If that sounds unbelievable, check out this link, pretty concise I would say: http://roconrant.blogspot.com/

Time to stop messing about and do something about this high stakes testing rubbish.

Posted by: nededwards | July 16, 2010 9:34 AM | Report abuse

Time to put up or shut up, Valerie.

You are concerned about phony accountability schemes?

If so, could you please point me to the article that you wrote about the abuse and overuse of the VGLA.

Many Virginia students are not taking the standardized SOLs in Virginia schools. In some schools (even in Fairfax County), 50% of students are taking the VGLA.

Of course the VGLA is an easy pass-with nearly 99% pass rates. The results, since school districts combine SOL and VGLA scores together, are a miraculous improvement in pass rates. In some schools pass rates have gone from 60% to 90% in just 3 years.

The result? A white-washing of real performance in our schools. We have poisoned the well water and now we have no idea how our students are really doing. Schools that would never make AYP are getting by because of their overuse of the VGLA.

You spend a disproportionate amount of your energy and time on standardized test bashing. How about you speak up for Virginia's students since it is happening in your own back yard.

Redirect some of your outrage away from Pearson to all of the dishonest and unethical administrators and DOE officials in Va who have conned the public into thinking that our kids are doing great.

It took VA delegates to shut the party down otherwise this test data manipulation would have gone on forever.

Posted by: takebackourschools | July 16, 2010 11:03 AM | Report abuse

Thank you washington post, for writing about the turmoil with the FCAT in Florida. Now we all know about the disaster in Florida with the FCAT and about SB6 ( merit pay) pay teachers based on student's perfomance which Governor Charlie Christ vetoed, but now next year is going to be SB2, legistalors in Tallahassee continue making law to raise student's performance based on teachers, and pay teachers based on students results of what, of this testing companies, who we paid (florida) 245 million dollars from taxpayer money, to create this caos. Who is responsible for those millions of dollars wasted, for the brain damage caused to parents and students, for the low morale of the teachers, whose salary are way below national average and the cost of living is very high. We need to stop this massive testing, we need to stop the No child Left Behind law, we need to stop the competion among districts for the money from Race to the Top, those school district who are selling the dignity of the teaching profession and the dignity of the teachers, the dignity of the children to have a good education because few dollars, is like buying a child with a candy.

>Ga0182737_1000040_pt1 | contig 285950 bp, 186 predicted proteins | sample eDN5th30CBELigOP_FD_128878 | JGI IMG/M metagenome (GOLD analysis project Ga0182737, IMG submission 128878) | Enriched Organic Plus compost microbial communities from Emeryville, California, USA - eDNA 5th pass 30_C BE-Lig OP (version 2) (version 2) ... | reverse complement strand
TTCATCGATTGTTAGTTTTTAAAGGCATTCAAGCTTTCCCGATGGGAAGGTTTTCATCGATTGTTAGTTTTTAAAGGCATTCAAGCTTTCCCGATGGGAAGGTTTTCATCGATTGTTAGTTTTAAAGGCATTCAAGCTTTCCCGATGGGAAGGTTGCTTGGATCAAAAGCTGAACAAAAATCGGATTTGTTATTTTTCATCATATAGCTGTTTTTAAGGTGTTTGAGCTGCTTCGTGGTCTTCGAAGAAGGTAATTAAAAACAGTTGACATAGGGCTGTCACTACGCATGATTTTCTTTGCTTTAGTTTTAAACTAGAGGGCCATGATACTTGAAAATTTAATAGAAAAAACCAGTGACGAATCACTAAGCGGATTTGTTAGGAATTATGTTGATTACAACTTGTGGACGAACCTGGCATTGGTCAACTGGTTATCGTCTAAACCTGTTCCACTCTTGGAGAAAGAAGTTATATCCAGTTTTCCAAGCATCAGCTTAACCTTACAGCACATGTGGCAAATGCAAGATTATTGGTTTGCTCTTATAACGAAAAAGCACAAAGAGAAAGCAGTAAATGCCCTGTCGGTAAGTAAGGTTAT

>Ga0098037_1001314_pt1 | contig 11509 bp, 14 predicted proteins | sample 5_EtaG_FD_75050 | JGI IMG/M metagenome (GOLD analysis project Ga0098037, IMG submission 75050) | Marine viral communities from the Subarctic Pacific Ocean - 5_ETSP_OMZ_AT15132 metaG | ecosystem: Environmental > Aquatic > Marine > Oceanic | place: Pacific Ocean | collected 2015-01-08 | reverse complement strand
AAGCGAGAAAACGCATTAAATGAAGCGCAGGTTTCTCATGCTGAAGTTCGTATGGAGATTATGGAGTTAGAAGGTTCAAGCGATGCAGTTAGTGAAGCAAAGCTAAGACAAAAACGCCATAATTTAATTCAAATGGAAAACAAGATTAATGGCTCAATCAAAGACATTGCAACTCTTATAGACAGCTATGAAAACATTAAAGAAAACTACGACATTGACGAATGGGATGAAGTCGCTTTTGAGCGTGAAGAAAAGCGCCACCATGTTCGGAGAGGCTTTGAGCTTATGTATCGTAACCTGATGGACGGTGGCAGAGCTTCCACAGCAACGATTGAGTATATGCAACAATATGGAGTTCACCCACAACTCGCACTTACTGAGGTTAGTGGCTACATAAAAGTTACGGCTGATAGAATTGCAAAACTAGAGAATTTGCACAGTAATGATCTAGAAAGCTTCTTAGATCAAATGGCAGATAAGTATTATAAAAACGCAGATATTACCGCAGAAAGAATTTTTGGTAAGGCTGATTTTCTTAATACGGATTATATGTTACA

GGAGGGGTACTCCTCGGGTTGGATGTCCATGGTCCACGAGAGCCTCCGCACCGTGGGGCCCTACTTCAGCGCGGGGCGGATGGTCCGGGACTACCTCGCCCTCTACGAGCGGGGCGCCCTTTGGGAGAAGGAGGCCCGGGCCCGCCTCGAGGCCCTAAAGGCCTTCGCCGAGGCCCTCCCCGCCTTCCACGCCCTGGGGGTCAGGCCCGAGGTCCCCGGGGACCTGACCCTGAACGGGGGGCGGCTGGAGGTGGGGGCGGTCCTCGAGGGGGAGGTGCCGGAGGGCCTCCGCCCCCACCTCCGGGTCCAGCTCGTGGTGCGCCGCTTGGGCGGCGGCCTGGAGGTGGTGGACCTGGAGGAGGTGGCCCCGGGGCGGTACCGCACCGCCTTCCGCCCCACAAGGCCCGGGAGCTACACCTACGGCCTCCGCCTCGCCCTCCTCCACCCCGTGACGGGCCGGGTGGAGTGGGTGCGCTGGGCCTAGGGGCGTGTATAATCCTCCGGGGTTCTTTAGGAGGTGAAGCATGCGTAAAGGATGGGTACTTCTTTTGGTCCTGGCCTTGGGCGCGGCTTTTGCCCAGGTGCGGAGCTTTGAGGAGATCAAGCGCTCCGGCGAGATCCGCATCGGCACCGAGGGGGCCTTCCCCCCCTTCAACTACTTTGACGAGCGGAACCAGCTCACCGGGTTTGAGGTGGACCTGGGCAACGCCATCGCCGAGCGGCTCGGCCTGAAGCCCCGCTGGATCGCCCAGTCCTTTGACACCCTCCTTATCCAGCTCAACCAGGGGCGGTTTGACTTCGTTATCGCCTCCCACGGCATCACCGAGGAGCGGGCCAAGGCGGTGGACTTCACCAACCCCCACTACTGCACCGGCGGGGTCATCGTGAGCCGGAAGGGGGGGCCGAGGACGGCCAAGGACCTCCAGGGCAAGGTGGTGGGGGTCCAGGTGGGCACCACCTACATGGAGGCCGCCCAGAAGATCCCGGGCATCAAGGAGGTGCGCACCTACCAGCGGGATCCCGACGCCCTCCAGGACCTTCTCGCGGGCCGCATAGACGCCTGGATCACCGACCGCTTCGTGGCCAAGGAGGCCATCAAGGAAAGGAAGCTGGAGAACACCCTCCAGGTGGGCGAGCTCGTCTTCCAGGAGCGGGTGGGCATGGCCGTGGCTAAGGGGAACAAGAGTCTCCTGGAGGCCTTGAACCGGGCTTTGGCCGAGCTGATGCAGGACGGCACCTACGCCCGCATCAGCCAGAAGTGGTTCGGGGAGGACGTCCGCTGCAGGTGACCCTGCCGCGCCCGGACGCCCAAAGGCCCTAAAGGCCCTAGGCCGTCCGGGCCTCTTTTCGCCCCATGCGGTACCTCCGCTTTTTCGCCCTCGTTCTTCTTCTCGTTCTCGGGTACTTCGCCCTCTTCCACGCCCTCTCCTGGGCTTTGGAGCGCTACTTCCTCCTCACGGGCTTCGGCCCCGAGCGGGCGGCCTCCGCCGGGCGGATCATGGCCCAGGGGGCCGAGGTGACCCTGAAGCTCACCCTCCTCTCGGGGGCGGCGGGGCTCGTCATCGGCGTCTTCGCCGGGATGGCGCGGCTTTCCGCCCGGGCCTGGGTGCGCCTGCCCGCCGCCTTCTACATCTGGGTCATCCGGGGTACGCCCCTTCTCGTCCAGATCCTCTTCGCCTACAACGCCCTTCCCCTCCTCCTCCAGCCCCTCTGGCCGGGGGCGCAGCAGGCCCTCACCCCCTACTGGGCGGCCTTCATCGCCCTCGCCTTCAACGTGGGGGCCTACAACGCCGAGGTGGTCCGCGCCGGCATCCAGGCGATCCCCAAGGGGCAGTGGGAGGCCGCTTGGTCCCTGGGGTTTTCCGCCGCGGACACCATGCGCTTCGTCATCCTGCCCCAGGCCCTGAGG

Parents, teachers and community in the USA, we need to getinvolve in the education of our children, this virus is going around nationwide, we need to stop legislators making politics with your child, and with education, we need to stop school districts using the children as money makers, so they can get more federal money and state money, we need to stop the legislators to make laws to damage education just to get federal money such as race to the top.Let's get together, spread the word about what is going on, lets show legislators that we also vote and our vote counts.